We have also made great progress over the past year in implementing our response to several of the demands of the Black Student Task Force including:

  • Implementing a new multicultural requirement.
  • Offering a second year of the African American Lecture Series–which by all accounts was another success.
  • Continuing our work on creating a Black Studies program.
  • And planning and fundraising for a Black Cultural Center, which now has architectural renderings. We expect to break ground in the fall as we continue to fundraise.

This year we opened our Native American academic residential community housed at the new Kalapuya Ilihi residence hall, which you saw at a previous meeting. We worked hard to advocate for the preservation of DACA and continue our work to ensure Latino students from across the state come to the UO and receive support and connections once on campus.

Like other universities throughout the nation we are challenged by the growth of diversity on campus, the desire for inclusion, and our commitment to freedom of speech. Although we thankfully escaped visits from controversial troublemakers like Milo Yiannopoulos and Richard Spencer, we experienced some protests and interruptions by students and incidents involving the posting of white supremacist propaganda on campus. 

Last summer I asked Deans Juan-Carlos Molleda and Marcilynn Burke to put together a set of events throughout the university on freedom of expression. These events took on even greater meaning after Charlottesville and the interruption of my State of the University speech in October. The lectures, roundtable discussions, art exhibits, and other events explored the tension between free expression and creating an inclusive campus. In all, we hosted more than a dozen events on a variety of thought-provoking topics.

I was impressed with the discourse, energized by our student’s insights, and frankly, I came away with some new thoughts and perspectives on our fundamental legal and ethical responsibilities when it comes to speech and expressions.


We have talked at length about our budget, so I will not revisit the topic, except to say that funding is and will remain our greatest challenge in the coming years.

We, like all universities in the nation, have increasing costs relating to wages and health benefits. But what is particularly damaging to Oregon public universities (and to the entire state) is the cost of PERS. As you remember, this year and next year we had to add to our recurring expenses $7 million to pay for PERS. For FY20 we expect to add $9 million more. That is $16 million per year; the equivalent of over 150 faculty members!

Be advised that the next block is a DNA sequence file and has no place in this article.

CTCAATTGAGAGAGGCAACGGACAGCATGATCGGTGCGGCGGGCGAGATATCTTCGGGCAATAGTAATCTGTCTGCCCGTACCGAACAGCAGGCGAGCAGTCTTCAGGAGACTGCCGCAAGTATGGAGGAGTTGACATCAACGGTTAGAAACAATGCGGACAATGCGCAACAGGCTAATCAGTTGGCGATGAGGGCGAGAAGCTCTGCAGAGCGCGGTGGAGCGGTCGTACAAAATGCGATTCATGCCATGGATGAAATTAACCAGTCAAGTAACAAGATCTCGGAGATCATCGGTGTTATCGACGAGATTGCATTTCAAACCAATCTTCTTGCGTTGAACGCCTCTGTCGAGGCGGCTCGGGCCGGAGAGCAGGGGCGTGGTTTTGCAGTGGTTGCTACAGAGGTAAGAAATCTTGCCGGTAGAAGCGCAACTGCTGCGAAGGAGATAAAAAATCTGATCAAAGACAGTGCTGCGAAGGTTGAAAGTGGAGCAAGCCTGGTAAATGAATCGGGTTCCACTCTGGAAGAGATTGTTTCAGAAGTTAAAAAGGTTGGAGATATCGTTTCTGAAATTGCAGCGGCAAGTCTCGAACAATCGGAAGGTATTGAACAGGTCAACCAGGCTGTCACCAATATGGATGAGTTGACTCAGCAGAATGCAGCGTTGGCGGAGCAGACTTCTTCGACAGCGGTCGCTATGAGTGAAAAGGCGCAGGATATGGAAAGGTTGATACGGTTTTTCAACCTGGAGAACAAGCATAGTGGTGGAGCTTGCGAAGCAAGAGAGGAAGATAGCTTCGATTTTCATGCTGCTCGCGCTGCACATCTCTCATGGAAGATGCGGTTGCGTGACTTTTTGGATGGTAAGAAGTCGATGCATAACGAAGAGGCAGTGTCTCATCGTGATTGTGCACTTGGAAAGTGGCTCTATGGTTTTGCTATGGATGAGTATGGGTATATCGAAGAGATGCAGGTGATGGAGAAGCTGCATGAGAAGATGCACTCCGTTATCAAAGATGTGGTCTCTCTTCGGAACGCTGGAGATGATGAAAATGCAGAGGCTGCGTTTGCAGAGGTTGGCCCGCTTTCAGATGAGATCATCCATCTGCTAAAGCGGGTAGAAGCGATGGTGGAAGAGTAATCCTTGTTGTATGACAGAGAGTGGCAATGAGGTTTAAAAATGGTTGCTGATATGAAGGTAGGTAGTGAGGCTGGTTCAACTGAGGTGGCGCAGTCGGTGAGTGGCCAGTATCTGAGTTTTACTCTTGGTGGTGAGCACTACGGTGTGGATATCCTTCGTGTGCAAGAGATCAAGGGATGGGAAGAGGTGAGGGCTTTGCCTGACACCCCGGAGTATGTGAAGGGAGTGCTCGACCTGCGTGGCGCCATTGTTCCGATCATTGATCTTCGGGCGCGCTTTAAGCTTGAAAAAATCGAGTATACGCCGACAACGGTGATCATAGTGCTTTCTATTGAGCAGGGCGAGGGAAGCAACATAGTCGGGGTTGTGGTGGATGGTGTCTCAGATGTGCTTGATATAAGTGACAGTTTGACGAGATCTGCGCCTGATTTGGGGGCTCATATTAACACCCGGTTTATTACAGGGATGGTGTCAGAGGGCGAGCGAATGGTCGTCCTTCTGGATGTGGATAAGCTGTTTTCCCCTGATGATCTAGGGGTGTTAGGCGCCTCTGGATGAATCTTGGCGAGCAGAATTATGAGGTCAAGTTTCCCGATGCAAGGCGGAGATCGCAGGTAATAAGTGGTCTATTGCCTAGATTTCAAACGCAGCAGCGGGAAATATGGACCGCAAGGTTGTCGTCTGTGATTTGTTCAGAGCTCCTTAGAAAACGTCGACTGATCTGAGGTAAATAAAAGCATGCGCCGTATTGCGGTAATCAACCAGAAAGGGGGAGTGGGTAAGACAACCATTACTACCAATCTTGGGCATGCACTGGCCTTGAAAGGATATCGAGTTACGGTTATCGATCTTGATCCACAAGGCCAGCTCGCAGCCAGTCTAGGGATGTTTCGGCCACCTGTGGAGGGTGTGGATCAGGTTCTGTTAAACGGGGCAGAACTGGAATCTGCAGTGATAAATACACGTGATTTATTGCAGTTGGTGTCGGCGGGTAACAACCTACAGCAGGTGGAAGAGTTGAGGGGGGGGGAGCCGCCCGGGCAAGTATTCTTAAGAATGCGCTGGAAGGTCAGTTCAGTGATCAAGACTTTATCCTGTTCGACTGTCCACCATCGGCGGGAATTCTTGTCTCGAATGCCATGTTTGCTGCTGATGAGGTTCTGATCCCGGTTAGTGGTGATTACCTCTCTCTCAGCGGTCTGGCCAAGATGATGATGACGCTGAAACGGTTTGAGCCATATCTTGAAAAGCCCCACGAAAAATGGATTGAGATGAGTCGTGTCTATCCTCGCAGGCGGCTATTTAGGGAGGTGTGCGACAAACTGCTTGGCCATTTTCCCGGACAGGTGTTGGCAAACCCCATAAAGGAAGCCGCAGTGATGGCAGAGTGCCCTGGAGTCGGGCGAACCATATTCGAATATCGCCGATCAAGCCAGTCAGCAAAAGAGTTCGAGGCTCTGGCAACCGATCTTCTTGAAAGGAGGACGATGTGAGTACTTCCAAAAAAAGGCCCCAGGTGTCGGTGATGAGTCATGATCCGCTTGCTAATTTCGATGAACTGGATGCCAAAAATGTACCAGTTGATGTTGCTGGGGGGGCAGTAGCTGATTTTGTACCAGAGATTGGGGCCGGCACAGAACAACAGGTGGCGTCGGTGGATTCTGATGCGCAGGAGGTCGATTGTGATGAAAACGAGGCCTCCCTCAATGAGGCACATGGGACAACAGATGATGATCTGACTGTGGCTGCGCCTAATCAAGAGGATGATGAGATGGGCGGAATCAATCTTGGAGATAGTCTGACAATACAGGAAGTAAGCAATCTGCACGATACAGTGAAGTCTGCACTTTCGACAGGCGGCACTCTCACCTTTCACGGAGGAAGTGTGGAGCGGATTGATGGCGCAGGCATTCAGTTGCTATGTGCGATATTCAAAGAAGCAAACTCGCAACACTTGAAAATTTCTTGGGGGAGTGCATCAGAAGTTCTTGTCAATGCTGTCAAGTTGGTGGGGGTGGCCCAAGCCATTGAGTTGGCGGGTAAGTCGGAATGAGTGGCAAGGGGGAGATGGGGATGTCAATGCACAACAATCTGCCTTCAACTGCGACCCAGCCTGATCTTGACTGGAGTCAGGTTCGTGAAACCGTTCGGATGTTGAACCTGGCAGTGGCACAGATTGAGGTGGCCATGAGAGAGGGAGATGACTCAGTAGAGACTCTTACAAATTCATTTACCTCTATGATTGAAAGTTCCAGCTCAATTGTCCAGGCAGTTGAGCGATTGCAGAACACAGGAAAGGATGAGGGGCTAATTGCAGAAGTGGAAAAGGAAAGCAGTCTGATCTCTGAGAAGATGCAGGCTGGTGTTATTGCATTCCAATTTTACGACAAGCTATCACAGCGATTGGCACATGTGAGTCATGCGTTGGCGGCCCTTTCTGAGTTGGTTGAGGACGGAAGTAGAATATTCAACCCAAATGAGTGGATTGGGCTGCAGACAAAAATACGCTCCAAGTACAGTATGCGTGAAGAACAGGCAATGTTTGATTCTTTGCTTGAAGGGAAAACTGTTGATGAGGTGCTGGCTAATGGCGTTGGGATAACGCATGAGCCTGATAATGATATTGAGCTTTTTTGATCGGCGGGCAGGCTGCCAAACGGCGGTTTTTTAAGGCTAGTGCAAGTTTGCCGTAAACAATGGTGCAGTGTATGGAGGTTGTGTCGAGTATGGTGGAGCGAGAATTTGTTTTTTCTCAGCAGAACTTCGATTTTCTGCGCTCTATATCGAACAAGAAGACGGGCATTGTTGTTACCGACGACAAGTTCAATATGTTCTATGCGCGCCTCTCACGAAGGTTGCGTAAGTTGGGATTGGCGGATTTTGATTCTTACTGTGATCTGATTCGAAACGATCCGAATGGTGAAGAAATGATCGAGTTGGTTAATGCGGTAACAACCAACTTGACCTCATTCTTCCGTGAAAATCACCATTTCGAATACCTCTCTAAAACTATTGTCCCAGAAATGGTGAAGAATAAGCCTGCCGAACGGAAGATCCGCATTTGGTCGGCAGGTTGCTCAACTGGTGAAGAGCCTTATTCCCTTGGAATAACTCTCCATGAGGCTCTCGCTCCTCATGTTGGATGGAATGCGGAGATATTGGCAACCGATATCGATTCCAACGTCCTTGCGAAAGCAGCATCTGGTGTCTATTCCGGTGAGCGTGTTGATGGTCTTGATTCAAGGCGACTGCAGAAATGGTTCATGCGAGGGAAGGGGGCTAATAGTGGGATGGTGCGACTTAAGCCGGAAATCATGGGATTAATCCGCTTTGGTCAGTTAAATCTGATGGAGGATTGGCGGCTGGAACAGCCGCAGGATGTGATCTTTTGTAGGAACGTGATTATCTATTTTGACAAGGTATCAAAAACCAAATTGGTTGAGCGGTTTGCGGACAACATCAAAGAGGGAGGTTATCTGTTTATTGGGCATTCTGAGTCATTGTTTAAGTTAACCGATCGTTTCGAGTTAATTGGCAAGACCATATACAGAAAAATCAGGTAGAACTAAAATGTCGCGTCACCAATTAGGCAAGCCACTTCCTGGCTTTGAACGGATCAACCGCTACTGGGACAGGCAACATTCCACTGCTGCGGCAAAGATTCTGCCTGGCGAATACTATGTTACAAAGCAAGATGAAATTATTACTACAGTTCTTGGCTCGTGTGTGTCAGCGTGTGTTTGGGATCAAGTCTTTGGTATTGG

As you know we have entire teams working on this because we know that we cannot continue to deliver an excellent education without more money to cover the large increases. And our students and their families are counting on us to stretch every tuition dollar and to provide our students with an outstanding education and opportunity to participate in world-changing research.

That brings me to the two new topics I would like to briefly discuss:

Differential Tuition

At the last Board of Trustees meeting in March, you voted to allow to allow the university to charge differential tuition for the Lundquist School of Business. At that meeting I told you that I would bring to you a framework that would help guide the deans, provost, and ultimately me, in future proposals. After several months of discussion and consultation, I would like to present you with that framework. The framework includes consultation with the ASUO and the Senate Budget Committee, the latter with a particular focus on academic impacts that may result from a proposal.

While the Senate did pass a resolution last week to establish a task force on differential tuition, we have been told that they are likely to not do that because the Senate budget committee has a role per framework. I think that’s right—we do not need more university task forces that simply duplicate work; we need to collaborate and work together. 

The framework is focused on some core principles that center on the value to and impact on students, as well as an ancillary impact on the school and entire institution or other programs.

You have the full framework and I will review that briefly here. Any proposal to enact differential undergraduate tuition should:

  • Demonstrate the tangible value to students that warrants increased costs, such as the potential for greater earnings, improve student services, or accelerate time to completion.
  • Demonstrate how differential tuition would substantially increase the quality of the student experience.
  • Provide a plan for how the school/college will mitigate the impact of the proposal on students with the greatest financial need, especially to avoid “major shopping” where students may select majors based solely on affordability.
  • Focus on strategic investments or services that could not otherwise be provided without serious detriment to the school/college.  
  • Contain an analysis of market comparisons and information at comparator institutions.
  • Show that the proposal has been thoroughly vetted at the program or school/college level before submission to administration, with particular attention to student review and input.
  • Be made available to the Senate Budget Committee for review.

While this framework is not something you will vote on, I wanted to share with the board how we are thinking about these guidelines, and how we hope to move forward.

Honorary Degrees

Finally, after a decade-long hiatus, I am pleased that we have begun a process to again to bestow honorary degrees to outstanding individuals who have shown outstanding scholarship or artistic achievement in their lifetime, or performed extraordinary public service or contributions to society in their lifetime.

Later today we will discuss the two names forwarded for your consideration: businessman and philanthropist Lorry Lokey and artist Carrie Mae Weems, both of whom are Oregonians who have made significant contributions to society.

If you approve these individuals as honorary degree recipients later today and if they accept, we will move forward on details around a visit in which they can engage with the community. Our hope is that Mr. Lokey can attend commencement on the 18th given his proximity to Eugene and his plans to already be in the area, and that Ms. Weems might be available to visit in the fall when students and faculty are available to celebrate her artistic works.

I look forward talking more about both of them, but for now I will let us get back to the agenda.

Thank you.